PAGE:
All new files in /shared/directory should now get the desired permissions. Of course, it also depends on the application creating the file. For example, most files won't be executable by anyone from the start (depending on the mode argument to the open(2) or creat(2) call), just like when using umask. Some utilities like cp, tar, and rsync will try to preserve the permissions of the source file(s) which will mask out your default ACL if the source file was not group-writable.

Hope this helps!

  • It seems that this still requires proper umask for all users. =/ unix.stackexchange.com/questions/71743/… Oct 13, 2014 at 18:27
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    @techtonik As I wrote, it depends on the application creating the file. E.g., if you use cp then it will try to copy the permissions of the source file. Not even umask helps when using cp. I've seen the same problem with tar. See this question.
    – pelle
    Oct 15, 2014 at 8:13
  • @techtonik I've added a sentence about this in my answer now.
    – pelle
    Oct 15, 2014 at 8:19
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    yes it looks like the problem was in application forcefully setting the rights to 644 when my ACL and POSIX right setup was all for 664. It would be nice to clarify this fallback mechanism for people troubleshooting the issue. Many don't even know about umask. Oct 15, 2014 at 13:49
  • I mean I wasted some time trying to see if I don't have the mount flags set correctly (and on ext4 they can not be set, because it seems that they work automatically). There is no information how to check if setfacl works correctly - I assume that it should fail, but I am not sure, because the answer misses that point. Oct 15, 2014 at 13:52

It's ugly, but you can use the setfacl command to achieve exactly what you want.

On a Solaris machine, I have a file that contains the acls for users and groups. Unfortunately, you have to list all of the users (at least I couldn't find a way to make this work otherwise):


Name the file acl.lst and fill in your real user names instead of user_X.

You can now set those acls on your directory by issuing the following command:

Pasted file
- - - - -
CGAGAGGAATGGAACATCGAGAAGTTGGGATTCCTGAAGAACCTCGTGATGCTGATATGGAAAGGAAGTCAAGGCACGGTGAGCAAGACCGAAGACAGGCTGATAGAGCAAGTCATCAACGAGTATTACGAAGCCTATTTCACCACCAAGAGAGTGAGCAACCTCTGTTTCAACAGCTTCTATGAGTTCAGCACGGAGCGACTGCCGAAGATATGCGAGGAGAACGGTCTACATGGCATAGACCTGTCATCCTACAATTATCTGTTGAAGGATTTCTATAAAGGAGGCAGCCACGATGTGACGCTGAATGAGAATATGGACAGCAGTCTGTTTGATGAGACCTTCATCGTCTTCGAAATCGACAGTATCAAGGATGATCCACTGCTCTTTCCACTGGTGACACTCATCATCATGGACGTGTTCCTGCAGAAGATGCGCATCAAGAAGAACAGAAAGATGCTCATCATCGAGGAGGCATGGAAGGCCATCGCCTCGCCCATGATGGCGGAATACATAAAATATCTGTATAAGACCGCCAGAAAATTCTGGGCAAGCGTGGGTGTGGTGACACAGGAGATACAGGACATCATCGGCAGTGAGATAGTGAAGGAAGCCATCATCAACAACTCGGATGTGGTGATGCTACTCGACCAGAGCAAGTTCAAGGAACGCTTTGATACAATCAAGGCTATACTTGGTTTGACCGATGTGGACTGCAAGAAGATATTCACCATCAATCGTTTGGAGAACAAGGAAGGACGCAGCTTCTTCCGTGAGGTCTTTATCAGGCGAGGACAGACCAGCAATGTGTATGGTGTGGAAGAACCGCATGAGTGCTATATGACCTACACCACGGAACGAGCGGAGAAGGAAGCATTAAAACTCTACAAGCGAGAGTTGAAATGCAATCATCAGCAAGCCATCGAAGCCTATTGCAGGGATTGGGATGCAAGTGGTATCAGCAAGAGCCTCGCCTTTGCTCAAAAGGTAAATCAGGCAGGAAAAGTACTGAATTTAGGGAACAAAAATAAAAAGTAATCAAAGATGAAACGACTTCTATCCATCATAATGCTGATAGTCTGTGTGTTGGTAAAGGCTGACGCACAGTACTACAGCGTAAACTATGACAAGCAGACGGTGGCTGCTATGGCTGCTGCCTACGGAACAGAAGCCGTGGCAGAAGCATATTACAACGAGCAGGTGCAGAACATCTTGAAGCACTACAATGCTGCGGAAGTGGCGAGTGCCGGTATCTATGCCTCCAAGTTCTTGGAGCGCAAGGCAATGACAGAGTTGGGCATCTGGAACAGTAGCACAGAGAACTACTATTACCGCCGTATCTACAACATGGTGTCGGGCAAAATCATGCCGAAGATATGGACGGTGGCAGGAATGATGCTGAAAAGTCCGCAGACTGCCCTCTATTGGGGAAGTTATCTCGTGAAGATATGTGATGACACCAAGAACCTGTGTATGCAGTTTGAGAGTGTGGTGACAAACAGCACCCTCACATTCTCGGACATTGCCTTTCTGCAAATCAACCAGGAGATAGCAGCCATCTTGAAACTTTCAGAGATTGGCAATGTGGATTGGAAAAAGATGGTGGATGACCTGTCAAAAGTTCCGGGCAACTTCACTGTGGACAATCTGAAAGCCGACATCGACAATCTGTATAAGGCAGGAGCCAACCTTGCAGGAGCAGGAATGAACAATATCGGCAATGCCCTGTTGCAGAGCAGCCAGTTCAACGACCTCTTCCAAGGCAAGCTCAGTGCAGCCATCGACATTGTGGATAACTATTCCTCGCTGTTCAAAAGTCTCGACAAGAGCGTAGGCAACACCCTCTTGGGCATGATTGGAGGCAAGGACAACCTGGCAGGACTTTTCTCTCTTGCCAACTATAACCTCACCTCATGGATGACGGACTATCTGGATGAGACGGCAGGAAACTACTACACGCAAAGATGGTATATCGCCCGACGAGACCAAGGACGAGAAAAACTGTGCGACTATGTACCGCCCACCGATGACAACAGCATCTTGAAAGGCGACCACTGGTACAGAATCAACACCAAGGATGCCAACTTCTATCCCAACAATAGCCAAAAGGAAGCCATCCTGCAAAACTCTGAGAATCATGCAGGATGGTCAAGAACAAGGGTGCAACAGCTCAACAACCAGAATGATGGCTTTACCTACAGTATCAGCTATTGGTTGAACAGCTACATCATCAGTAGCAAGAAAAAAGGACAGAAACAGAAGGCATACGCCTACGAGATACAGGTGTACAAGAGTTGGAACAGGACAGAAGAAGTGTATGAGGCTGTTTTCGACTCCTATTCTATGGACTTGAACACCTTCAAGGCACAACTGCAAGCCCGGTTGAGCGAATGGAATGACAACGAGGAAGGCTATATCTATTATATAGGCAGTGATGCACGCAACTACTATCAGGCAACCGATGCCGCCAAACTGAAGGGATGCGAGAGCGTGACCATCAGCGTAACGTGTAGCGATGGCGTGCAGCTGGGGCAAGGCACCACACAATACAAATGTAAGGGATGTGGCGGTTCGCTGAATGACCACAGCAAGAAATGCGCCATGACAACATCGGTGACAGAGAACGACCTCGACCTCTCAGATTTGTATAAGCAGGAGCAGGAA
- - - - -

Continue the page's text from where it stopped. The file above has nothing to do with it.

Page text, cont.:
setfacl -f acl.lst /your/dir/here
  • can you leave off the user list if they are all a member of the same group, and just use the group permissions?
    – David Dean
    Feb 24, 2009 at 11:22
  • I was asking myself the same question. It's been a while since I set this up. But every time I get a new user (in the same group as the others), I forget to update the list and I'll get complaints about the new user not being able to write/delete files. So the answer is: No, you can't.
    – innaM
    Feb 24, 2009 at 12:43

in your shell script (or .bashrc) you may use somthing like:

umask 022

umask is a command that determines the settings of a mask that controls how file permissions are set for newly created files.

  • 1
    This is not correct because umask limits the permissions it cannot add permissions
    – ACV
    Jan 11, 2018 at 17:17
  • @ACV can you elaborate? This works for me, newly created files now allow group members to have rw permissions when I do umask 002 in my .bashrc. Apr 24, 2018 at 20:46
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    @ArthurDent umask 002 limits access to others, leaving group unchanged. Remember, it's ugo - that is user group others. Also remember that umask basically means subtract from the defaults. For files: 666 - 002 would mean 664 which means group is not affected.
    – ACV
    Apr 25, 2018 at 21:42

I don't think this will do entirely what you want, but I just wanted to throw it out there since I hadn't seen it in the other answers.

I know you can create directories with permissions in a one-liner using the -m option:

mkdir -m755 mydir

and you can also use the install command:

sudo install -C -m 755 -o owner -g group /src_dir/src_file /dst_file